At 7.7 miles arrive back at Bash Bish Falls and turn left on the blue-blazed trail which leads back to the parking lot.

At 8.1 miles arrive back at the parking lot.  If you are up for a very short but challenging rock scramble to some great views, head on up by the sign at the south center of the parking lot which directs you to a scenic view.  There will be hand rails and cables to assist in climbing up.

If you are heading back home south on Route 22, about half an hour away from the park is a farm market on the right that has some very nice organic produce.

Sunday, August 22, 2010

Appalachian Trail, NJ - Millbrook Road to Crater Lake, Delaware Water Gap National Recreation Area

ABOUT THE PARK: Delaware Water Gap National Recreation Area

TRAIL MAP: NY/NJ Trail Conference Southern Kittatinny Trails Map #121

I-81 to exit 12 (Route 521-Blairstown); left on NJ-94 South to stop light; right on Bridge Street; right on High Street briefly on to Millbrook Road.

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GPS coordinates: 41.059215,-74.963497

There are a few parking options - I'll go into detail here since parking is limited.

Parking for two cars at the northbound A.T. trailhead where this hike starts:

Parking along Millbrook Road facing east - black car at southbound AT trailhead; red car at gravel pull-off. (These would be on your left heading west.)

HIKE DISTANCE: 12 miles out and back including loop around Crater Lake

Views are limited along this section of the AT. You catch glimpses of both east and west views between the trees so I would imagine views would be much better all along the ridge when the leaves are down. Much of this hike is fairly level with some ups and downs. You are starting out up high at 1250 feet with the highest elevation around 1490 feet.

Start northbound on the white-blazed Appalachian trail where it reenters the woods after following Millbrook Road west for a short distance.

At .4 miles arrive at Black's Pond which has a beaver lodge.

At .7 miles arrive at a power cut with views to the east and west, although marred by towers and power lines.

For the next 3 miles you will be walking along the ridge. The trail turns to smooth, easy woods road about half way along the ridge.

At 3.2 miles, a view over Fairview Lake to the east:

At 3.9 miles there will be a water pump to the left. Stay to the right, cross over Blue Mountain Lakes Road, turn right at the AT sign. Follow the road briefly and reenter the woods to the left at the next AT sign.

At 5.1 miles turn right on the orange-blazed trail which will bring you to the east side of Crater Lake. There are side trails to the lake, closer to the north end you will find picnic tables at the lake.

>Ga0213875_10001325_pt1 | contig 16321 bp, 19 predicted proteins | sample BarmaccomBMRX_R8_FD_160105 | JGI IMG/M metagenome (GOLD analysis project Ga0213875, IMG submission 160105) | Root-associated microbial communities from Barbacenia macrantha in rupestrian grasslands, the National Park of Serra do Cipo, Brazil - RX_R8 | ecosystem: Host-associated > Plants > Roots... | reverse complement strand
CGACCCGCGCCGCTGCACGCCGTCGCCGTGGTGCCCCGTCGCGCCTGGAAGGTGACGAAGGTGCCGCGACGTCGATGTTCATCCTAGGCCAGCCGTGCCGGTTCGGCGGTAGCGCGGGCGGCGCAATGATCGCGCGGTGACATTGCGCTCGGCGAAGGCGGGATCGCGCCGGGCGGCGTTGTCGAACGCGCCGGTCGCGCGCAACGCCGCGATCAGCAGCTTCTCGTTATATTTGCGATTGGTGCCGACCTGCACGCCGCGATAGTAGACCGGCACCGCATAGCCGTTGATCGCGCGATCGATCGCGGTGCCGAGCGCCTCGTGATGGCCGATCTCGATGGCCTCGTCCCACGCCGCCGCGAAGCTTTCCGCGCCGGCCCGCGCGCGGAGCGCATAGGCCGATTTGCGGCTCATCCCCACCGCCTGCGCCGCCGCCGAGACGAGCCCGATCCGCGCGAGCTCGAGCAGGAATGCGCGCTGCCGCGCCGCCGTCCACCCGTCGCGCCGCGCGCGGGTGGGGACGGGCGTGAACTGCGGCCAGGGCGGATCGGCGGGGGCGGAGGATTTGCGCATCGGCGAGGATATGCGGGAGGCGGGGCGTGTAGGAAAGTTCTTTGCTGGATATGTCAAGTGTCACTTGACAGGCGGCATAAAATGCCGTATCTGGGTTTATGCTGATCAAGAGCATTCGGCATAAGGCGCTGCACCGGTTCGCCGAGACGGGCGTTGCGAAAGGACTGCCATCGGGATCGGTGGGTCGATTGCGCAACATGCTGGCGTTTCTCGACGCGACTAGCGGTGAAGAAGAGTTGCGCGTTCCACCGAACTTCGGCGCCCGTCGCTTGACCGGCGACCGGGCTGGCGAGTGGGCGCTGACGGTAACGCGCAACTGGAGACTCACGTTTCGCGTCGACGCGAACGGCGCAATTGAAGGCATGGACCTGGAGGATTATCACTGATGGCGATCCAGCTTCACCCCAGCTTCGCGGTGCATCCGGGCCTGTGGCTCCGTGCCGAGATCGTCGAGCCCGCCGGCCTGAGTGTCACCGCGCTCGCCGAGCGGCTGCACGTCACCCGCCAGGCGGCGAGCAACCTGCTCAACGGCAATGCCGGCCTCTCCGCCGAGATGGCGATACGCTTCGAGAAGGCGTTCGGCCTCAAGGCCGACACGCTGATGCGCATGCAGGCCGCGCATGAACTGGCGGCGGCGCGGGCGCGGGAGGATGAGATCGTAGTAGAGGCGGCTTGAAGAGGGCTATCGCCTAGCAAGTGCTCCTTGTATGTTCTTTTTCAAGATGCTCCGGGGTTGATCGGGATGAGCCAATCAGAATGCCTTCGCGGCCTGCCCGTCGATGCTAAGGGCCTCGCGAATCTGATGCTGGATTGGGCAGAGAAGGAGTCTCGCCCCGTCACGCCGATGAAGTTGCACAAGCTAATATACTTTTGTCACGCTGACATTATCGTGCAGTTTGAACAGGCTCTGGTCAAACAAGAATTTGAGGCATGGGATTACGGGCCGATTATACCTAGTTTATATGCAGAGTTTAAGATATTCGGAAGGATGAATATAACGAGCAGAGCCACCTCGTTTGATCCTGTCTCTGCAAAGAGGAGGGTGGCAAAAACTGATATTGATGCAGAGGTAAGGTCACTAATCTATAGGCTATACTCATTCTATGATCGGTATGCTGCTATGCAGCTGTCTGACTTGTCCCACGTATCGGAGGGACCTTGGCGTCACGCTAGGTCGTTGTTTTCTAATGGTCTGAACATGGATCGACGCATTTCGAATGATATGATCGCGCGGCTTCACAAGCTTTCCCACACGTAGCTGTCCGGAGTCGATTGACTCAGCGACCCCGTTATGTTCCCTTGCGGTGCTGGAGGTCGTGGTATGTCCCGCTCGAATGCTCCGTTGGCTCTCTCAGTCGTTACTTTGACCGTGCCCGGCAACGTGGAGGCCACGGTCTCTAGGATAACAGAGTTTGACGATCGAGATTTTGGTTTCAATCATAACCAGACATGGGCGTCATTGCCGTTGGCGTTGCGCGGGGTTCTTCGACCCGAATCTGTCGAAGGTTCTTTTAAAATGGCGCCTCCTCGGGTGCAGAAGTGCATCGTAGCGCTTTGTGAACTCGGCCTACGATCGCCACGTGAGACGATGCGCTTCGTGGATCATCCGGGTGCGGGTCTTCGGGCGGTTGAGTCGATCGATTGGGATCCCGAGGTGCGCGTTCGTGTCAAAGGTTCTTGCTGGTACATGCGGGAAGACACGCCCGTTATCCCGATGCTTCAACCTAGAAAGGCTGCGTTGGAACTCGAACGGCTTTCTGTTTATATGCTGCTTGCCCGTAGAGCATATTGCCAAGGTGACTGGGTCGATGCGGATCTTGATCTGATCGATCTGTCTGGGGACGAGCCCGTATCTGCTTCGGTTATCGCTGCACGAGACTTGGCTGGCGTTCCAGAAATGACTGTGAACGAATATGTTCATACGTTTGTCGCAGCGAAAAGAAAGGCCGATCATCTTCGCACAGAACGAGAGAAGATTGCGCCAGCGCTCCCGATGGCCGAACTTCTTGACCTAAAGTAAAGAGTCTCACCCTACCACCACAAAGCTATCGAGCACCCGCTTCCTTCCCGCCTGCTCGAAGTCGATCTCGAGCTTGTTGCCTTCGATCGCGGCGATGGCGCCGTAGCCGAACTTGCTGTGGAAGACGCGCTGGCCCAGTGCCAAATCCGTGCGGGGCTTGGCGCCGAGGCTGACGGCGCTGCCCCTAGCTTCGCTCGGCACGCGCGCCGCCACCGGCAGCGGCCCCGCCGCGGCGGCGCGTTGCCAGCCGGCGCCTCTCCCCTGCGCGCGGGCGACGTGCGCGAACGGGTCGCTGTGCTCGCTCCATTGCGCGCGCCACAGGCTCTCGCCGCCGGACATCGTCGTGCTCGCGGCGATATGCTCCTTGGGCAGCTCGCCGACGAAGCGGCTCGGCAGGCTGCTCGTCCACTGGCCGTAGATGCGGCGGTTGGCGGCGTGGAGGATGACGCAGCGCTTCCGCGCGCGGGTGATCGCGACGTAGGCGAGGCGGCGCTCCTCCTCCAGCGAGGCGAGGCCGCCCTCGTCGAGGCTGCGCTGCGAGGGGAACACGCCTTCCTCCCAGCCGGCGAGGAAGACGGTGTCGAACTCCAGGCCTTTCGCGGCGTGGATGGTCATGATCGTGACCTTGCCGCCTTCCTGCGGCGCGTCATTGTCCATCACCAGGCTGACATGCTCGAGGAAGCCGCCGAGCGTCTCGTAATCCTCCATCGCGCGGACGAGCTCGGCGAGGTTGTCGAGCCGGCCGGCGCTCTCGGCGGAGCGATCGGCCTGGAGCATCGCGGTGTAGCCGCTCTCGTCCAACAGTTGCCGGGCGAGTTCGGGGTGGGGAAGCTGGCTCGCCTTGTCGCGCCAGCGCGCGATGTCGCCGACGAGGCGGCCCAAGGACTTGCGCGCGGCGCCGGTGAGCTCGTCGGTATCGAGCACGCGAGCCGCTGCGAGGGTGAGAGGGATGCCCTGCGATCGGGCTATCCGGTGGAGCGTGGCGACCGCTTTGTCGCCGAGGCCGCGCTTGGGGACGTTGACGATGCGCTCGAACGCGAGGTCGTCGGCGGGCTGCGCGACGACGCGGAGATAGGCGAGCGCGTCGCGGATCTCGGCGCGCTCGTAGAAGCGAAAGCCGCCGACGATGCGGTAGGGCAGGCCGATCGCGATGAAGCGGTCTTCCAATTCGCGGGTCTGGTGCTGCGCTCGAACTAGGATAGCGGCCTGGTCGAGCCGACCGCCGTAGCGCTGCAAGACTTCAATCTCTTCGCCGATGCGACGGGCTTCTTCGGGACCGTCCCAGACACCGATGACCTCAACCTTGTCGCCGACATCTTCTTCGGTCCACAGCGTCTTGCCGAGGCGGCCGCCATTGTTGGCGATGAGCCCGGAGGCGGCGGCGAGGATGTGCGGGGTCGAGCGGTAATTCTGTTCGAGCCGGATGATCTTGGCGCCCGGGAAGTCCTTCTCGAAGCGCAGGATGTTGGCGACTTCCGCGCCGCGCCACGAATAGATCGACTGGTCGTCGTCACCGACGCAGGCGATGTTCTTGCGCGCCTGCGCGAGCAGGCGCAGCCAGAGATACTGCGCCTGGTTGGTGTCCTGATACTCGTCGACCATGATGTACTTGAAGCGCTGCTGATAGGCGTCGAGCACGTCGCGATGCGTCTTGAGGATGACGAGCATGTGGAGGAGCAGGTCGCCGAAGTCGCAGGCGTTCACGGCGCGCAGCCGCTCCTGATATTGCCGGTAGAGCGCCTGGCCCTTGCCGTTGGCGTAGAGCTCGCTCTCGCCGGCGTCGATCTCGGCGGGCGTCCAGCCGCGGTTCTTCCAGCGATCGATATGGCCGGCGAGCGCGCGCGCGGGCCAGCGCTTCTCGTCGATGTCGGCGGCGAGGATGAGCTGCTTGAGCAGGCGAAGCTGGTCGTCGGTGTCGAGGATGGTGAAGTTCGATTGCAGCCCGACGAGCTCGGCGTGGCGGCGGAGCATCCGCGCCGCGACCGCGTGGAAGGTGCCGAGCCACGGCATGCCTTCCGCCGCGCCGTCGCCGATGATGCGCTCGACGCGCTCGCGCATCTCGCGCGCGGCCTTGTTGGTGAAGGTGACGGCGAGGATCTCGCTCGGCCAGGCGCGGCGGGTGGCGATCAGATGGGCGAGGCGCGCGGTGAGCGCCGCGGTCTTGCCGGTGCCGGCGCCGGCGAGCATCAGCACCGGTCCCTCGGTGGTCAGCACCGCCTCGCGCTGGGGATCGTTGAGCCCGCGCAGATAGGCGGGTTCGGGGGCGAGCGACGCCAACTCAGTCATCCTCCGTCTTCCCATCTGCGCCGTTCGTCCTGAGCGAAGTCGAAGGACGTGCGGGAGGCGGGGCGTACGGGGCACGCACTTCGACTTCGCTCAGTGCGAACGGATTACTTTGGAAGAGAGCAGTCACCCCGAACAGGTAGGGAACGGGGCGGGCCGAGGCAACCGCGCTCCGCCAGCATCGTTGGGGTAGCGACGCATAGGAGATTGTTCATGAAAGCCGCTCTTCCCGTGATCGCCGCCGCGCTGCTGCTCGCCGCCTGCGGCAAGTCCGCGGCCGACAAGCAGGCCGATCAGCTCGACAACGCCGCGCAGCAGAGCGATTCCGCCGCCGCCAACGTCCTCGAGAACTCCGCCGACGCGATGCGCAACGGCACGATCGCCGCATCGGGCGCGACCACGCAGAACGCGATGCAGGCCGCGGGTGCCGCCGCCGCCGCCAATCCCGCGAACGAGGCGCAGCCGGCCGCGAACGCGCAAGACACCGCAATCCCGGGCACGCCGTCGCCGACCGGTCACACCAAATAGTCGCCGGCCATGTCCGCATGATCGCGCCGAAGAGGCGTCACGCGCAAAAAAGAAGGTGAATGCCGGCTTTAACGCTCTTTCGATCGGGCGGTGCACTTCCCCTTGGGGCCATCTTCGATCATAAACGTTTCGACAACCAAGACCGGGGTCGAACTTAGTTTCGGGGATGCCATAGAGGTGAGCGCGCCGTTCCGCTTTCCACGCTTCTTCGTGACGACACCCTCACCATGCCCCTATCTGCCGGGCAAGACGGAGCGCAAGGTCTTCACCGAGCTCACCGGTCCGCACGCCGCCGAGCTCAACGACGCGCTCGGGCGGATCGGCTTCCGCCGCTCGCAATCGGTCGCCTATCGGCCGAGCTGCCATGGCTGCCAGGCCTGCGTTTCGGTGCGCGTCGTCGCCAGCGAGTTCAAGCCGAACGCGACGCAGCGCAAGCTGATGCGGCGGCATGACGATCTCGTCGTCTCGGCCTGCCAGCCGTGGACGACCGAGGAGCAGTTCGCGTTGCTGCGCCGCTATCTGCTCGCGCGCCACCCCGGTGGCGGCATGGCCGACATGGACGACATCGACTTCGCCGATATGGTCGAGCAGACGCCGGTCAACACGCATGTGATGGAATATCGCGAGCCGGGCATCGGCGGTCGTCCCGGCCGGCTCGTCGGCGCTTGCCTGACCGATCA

Because cars can drive up to the lake, there will be other people around. At the north end of the lake is a parking lot with surprisingly decent restrooms.

I could find no orange trail blazes at all in this area. To continue around Crater Lake, take the service road from the parking lot (across from the restrooms):

A short distance ahead the service road curves to the right, the orange-blazed trail goes to the left (blazes on tree). From this point the trail is again poorly blazed and several unmarked trails branch off. I did not do this correctly but did end up back on the A.T. which is what you want. I stayed left at the first fork, right at the second fork and that brought me to the white-blazed A.T. - turn left on the A.T. A short distance ahead is a view to the west.

From here stay on the white-blazed A.T. back to where the hike began.

NOTE: As you start to hike away from Crater Lake at the southern end, you will come to an intersection where the orange-blazed trail begins at triple blazes on the right. In this area, the orange trail loops around and crosses over the A.T. again a short distance ahead. If you continue straight ahead on the A.T. you will need to descend very steeply down an escarpment. If you prefer to avoid this section, take the less steep orange trail detour to the right, then right on the white-blazed A.T. when the trails intersect again.

Sunday, August 15, 2010

West Mountain/The Timp/Doodletown - Bear Mountain and Harriman State Parks, NY

NY/NJ Trail Conference Harriman-Bear Mountain State Parks
NY State Parks - Bear Mountain State Park
NY State Parks - Harriman State Park